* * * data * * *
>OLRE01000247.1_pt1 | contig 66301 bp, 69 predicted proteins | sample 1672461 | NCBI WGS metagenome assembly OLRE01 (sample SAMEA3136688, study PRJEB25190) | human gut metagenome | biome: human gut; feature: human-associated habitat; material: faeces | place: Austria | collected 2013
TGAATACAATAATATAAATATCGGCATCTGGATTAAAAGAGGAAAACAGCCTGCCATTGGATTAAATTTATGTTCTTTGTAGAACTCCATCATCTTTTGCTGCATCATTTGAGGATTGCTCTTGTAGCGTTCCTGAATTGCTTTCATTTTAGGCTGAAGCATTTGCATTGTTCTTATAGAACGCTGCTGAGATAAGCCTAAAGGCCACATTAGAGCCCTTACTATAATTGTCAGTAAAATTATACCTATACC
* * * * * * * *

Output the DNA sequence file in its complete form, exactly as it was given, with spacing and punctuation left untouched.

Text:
>OLRE01000247.1_pt1 | contig 66301 bp, 69 predicted proteins | sample 1672461 | NCBI WGS metagenome assembly OLRE01 (sample SAMEA3136688, study PRJEB25190) | human gut metagenome | biome: human gut; feature: human-associated habitat; material: faeces | place: Austria | collected 2013
TGAATACAATAATATAAATATCGGCATCTGGATTAAAAGAGGAAAACAGCCTGCCATTGGATTAAATTTATGTTCTTTGTAGAACTCCATCATCTTTTGCTGCATCATTTGAGGATTGCTCTTGTAGCGTTCCTGAATTGCTTTCATTTTAGGCTGAAGCATTTGCATTGTTCTTATAGAACGCTGCTGAGATAAGCCTAAAGGCCACATTAGAGCCCTTACTATAATTGTCAGTAAAATTATACCTATACC